Continue reading

Toxic Self-Marginalization: How our unconscious addiction to being underdogs harms our work

[Image description: Two super cute little dark brown or black chihuahua puppies, or possibly three. One is facing the camera. The other one is resting their head on top of the first one. Actually, I’m pretty sure there are three now. The other one is also resting their head on the first puppy. They’re adorable and were chose to help you remain calm as we tackle a difficult topic. Hope it’s working. Pixabay.com]

Hi everyone. This post is long and will deal with a serious topic that may rile you up.

Lately, I’ve been seeing more and more of us who are supposed to be on the same “side” attack one another. “We progressives are eating our own” is a refrain I hear often. I wrote about this earlier, in a post called “Hey progressives, can we stop using the tools of social justice to tear one another down?” This was followed up with a post to balance things out, called “Hey people with privilege, you need to be OK with making mistakes and being called out.”

The last four years have been rough on many of us. There is generalized anxiety caused by the relentless cruelty, racism, and inhumanity of this administration. My mental health professional friends have been getting more business than they can handle. All of us to a degree feel helpless against the overwhelming forces of hatred that we read about on a daily basis. Our dedication to the fight, though, means that we often channel this energy toward targets that are easier and closer in proximity. And thus, we sometimes turn on one another. As one colleague said to me, “People need closer targets, and ones they can successfully take down.”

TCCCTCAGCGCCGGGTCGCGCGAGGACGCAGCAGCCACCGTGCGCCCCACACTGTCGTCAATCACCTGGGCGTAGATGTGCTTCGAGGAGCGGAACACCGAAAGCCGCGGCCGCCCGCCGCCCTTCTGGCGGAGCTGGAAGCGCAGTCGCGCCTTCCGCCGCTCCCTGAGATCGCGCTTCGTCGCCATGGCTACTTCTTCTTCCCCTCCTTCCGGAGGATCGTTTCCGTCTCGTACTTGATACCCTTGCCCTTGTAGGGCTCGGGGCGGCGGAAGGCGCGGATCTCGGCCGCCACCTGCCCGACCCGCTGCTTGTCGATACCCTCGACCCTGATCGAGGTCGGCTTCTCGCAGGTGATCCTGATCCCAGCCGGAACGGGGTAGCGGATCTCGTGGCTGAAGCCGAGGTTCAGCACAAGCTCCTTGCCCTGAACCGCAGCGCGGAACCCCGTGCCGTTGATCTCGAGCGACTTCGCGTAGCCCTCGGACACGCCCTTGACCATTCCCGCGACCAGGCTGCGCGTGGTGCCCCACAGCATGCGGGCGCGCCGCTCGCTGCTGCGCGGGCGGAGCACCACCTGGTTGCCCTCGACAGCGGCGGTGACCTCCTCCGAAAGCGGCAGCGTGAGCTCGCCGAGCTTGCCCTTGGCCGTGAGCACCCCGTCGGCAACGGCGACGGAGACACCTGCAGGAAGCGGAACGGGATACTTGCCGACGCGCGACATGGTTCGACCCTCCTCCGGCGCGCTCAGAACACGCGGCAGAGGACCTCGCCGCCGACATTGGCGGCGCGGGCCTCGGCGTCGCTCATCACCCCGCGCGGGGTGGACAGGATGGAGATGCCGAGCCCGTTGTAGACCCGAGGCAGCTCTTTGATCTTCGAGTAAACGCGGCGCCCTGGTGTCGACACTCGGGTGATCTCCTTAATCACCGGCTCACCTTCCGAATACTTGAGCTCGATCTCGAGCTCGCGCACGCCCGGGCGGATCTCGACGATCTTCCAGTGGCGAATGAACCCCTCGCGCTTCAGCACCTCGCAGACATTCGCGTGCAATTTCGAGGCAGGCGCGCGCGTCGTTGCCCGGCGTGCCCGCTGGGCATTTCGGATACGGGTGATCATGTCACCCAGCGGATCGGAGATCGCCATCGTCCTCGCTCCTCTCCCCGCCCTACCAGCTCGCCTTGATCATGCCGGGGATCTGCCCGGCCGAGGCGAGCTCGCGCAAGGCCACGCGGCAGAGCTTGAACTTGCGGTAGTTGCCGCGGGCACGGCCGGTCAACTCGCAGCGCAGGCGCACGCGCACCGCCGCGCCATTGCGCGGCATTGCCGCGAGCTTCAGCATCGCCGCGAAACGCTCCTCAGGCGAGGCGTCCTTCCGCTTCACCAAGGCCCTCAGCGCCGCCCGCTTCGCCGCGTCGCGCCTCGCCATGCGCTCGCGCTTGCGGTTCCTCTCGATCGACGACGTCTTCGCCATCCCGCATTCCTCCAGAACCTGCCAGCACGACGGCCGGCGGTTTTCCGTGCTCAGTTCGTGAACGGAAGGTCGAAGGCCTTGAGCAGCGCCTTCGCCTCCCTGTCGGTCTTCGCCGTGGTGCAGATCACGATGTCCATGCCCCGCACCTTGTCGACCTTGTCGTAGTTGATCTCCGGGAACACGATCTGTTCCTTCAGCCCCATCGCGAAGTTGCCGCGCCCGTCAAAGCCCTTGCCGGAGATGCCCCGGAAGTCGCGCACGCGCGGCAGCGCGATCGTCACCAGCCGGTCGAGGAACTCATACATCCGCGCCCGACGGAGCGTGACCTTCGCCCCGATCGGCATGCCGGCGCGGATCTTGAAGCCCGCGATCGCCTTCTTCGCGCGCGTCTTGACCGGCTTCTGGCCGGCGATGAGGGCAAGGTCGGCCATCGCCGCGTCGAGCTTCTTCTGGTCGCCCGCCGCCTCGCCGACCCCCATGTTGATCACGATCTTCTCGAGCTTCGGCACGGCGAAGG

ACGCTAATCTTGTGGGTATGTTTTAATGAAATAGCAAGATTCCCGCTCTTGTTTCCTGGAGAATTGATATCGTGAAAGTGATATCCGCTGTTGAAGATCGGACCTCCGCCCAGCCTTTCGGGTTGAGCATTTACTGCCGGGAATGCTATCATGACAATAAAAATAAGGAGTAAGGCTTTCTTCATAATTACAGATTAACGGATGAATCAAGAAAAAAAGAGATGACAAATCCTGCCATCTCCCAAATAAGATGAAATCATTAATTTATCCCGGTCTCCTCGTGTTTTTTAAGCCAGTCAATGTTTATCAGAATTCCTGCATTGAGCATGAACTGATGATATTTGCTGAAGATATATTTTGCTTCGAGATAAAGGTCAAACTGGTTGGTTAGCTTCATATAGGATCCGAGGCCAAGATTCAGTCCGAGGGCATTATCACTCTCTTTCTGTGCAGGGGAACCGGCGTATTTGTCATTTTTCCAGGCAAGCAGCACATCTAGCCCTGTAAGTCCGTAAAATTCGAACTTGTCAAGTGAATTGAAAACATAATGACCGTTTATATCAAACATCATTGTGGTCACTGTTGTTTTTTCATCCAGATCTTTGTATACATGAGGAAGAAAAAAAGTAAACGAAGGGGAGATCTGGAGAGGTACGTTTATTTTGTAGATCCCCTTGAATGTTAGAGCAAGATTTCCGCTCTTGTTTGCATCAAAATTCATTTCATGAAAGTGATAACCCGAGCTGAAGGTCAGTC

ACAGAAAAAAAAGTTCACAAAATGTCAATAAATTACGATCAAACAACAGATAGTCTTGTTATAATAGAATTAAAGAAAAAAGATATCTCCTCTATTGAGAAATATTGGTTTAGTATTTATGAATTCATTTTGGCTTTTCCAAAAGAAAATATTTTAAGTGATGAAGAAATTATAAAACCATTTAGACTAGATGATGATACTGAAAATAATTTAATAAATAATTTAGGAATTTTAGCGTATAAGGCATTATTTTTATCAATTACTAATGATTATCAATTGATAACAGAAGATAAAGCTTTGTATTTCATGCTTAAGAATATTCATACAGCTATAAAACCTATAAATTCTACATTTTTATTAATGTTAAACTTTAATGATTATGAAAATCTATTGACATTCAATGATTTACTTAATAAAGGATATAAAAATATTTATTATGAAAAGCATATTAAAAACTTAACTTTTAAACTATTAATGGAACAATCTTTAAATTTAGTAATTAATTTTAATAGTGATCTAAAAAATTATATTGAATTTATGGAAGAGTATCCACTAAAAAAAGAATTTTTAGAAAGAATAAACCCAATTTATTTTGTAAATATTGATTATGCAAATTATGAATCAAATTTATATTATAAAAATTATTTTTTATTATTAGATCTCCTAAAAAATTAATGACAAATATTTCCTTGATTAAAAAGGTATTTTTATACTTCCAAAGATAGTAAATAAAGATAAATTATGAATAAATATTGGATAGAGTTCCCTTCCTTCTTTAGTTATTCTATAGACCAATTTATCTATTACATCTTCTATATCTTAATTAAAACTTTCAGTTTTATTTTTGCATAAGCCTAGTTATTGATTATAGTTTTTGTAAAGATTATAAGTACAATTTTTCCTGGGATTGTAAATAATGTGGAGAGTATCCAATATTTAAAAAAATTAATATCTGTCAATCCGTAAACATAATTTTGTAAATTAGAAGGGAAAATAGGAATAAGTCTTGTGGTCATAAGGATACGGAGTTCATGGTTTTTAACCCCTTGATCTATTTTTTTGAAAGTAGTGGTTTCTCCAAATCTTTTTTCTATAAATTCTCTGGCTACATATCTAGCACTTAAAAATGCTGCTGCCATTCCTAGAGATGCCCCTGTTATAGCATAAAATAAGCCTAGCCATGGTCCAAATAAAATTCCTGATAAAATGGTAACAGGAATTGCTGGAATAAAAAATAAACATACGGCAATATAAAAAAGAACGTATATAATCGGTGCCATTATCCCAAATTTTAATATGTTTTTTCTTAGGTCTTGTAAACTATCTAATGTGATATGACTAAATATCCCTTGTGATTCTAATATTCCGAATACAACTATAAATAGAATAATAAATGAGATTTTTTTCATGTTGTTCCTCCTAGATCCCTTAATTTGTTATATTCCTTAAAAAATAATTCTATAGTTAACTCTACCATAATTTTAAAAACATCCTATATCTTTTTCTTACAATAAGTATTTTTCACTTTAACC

Continue reading

10 reasons being an Executive Director is still awesome

[Image: An adorable little corgi, standing next to three trophies. What did they win this trophy for? I don’t know. Maybe CUTENESS?!! Pixabay.com]

Hi everyone, this blog may have more typos than normal because it is (was) Father’s Day, and instead of spending it writing and “editing,” I hung out with my kids. They are in bed now, so I can finish this post.

Before we launch into the subject, though, this Friday is the Third Annual Beverage to Enhance Equity in Relationships (BEER), a time, usually on Summer Solstice, where nonprofit and philanthropic leaders can get a beer, ice cream, donuts, or perfectly blistered shishito peppers sprinkled with Maldon sea salt and a spritz of lime (we deserve nice things too!) and get to know one another without an agenda. Scroll down to the bottom of this post for a list of events happening. If you’re in Seattle, there’s a get-together from 4pm to 6pm at Hill City Tap House, sponsored by Medina Foundation, United Way of King County, Philanthropy NW, and RVC. RSVP here. I’ll be there; go ahead and come argue with me if you don’t like something I’ve written in the past, but just to warn you, I will crush you.